Three Poems

by John Grey


Let’s begin with
a bird smacking the window,
a good omen that drops into the garden below.

And then an unanswered call
from an unknown number,
the deaths that can’t penetrate
the sinews of this house.

Effervescence echoes
through a lazy breakfast.
Would-be invaders
just get mad at the fact.

So much for darkness, terror,
So much salt in my eyes, on my tongue,
Electric heat is borrowed from the sun,
never to be returned.
Nothing like an extra serving
of Teflon and accessories.

I’m in my own head –
a good omen.
I buy organic.
I drink the world’s best water.
This house is straight out of a fantasy novel.
one that I’m constantly writing.

It doesn’t matter
that soldiers come home in body bags.
Or that drive-by shootings
make a point of happening elsewhere.
Or I’ve never spoken once to my neighbor.
And nothing contaminates the sink.

I am on schedule.
The world’s falling apart
but I see no reason to correct that.
So the hero gets it in the neck.
The bystander takes it from there.


While we were away, a former life
moved into the house, planted a garden.
It even acquired six chickens, built a coop.
So yesterday will have fresh eggs.
And there’ll always be the blooms of years ago.

My youth moved in some of its favorite furniture,
already well-used but as comfortable
as a hug before the fire.
Along with a record collection, all vinyl,
each a holy sacrament with many tracks to worship.

Yes, that vacation proved a boon to memory.
It picked up where long ago left off,
Juniper berries attracted cedar waxwings.
Frogs burped from the depths of the pond.
And a fresh breeze blew dust off the laughter.

And then there were the people we hadn’t seen in years
They paid a call even as we laid back
on that southern beach, sipping pina coladas in the sun.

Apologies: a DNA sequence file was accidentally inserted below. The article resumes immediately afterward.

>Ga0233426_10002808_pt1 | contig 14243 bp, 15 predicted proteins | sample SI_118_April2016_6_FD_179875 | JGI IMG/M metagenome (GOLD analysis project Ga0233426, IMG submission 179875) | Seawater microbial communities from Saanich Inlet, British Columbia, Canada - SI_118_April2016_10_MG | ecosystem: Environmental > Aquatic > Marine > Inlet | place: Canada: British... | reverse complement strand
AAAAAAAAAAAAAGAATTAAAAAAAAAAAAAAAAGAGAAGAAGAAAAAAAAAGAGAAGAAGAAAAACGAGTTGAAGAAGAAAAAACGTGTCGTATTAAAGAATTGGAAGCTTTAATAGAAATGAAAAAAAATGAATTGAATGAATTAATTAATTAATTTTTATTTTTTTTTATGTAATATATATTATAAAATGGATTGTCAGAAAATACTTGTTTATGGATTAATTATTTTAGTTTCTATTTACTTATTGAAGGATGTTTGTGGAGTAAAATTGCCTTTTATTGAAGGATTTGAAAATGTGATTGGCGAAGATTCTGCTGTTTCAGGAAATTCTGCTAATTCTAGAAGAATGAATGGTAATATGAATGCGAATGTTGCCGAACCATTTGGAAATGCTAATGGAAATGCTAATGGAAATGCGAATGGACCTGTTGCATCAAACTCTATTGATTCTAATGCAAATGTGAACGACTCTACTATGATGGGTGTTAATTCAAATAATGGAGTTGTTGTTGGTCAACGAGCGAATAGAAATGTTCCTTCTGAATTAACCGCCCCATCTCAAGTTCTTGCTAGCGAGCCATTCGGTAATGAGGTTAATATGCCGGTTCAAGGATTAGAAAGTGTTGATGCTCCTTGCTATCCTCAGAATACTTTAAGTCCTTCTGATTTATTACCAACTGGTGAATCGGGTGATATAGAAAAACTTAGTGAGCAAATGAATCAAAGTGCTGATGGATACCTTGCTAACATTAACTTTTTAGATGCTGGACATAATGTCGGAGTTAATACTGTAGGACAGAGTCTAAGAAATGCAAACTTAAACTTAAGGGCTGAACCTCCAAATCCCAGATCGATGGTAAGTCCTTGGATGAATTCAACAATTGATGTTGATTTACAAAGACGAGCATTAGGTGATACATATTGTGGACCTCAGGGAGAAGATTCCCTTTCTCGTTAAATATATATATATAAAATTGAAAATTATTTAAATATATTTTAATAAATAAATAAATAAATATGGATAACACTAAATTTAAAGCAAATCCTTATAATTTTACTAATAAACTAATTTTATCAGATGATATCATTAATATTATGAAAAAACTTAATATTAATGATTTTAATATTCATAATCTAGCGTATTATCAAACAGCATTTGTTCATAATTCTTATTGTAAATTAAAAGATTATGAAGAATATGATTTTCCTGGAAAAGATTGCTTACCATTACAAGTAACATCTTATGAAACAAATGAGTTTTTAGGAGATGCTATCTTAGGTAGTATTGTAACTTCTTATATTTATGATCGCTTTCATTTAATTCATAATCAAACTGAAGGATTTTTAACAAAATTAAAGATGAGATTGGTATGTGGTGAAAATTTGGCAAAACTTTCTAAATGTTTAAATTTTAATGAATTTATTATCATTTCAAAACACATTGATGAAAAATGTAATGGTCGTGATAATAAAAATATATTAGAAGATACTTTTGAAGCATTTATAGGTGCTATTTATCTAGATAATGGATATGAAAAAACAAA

Cheap wine tasted better than the expensive stuff.
So how it was filled every glass.

Yes, that time together, alone, far from work and family,
certainly inspired what we used to have.
It’s emerged from wherever we left it
and it was like it had never been away.
Was it there when we got back?

Who says we ever got back?


Raw January.
chilly wind off the water.
Woodpeckers hammer
holes in dead trees for grubs.
Warblers migrated,
the song is left with house sparrows.
A solitary jogger,
bundled up like an Aleut,
sweats contrarily.
The sky is clear
but that’s a mirage.
To make something of all this,
a man must turn to his heart.
his history.

January is a designated part of life.
There’s no getting away from it.
Only the hawk can soar.
It strikes a bargain with winter –
bitter temperatures on one side,
no camouflage for prey on the other.
In such bleakness,
I succor who I can,
pray for those I can’t,
bolster myself with thinking
spring will be here soon enough.
Meanwhile, a neighbor’s in his backyard splitting wood.
I stay inside, split the difference.

John Grey is an Australian poet, US resident. Recently published in Examined Life Journal, Evening Street Review and Columbia Review with work upcoming in Leading Edge, Poetry East and Midwest Quarterly.

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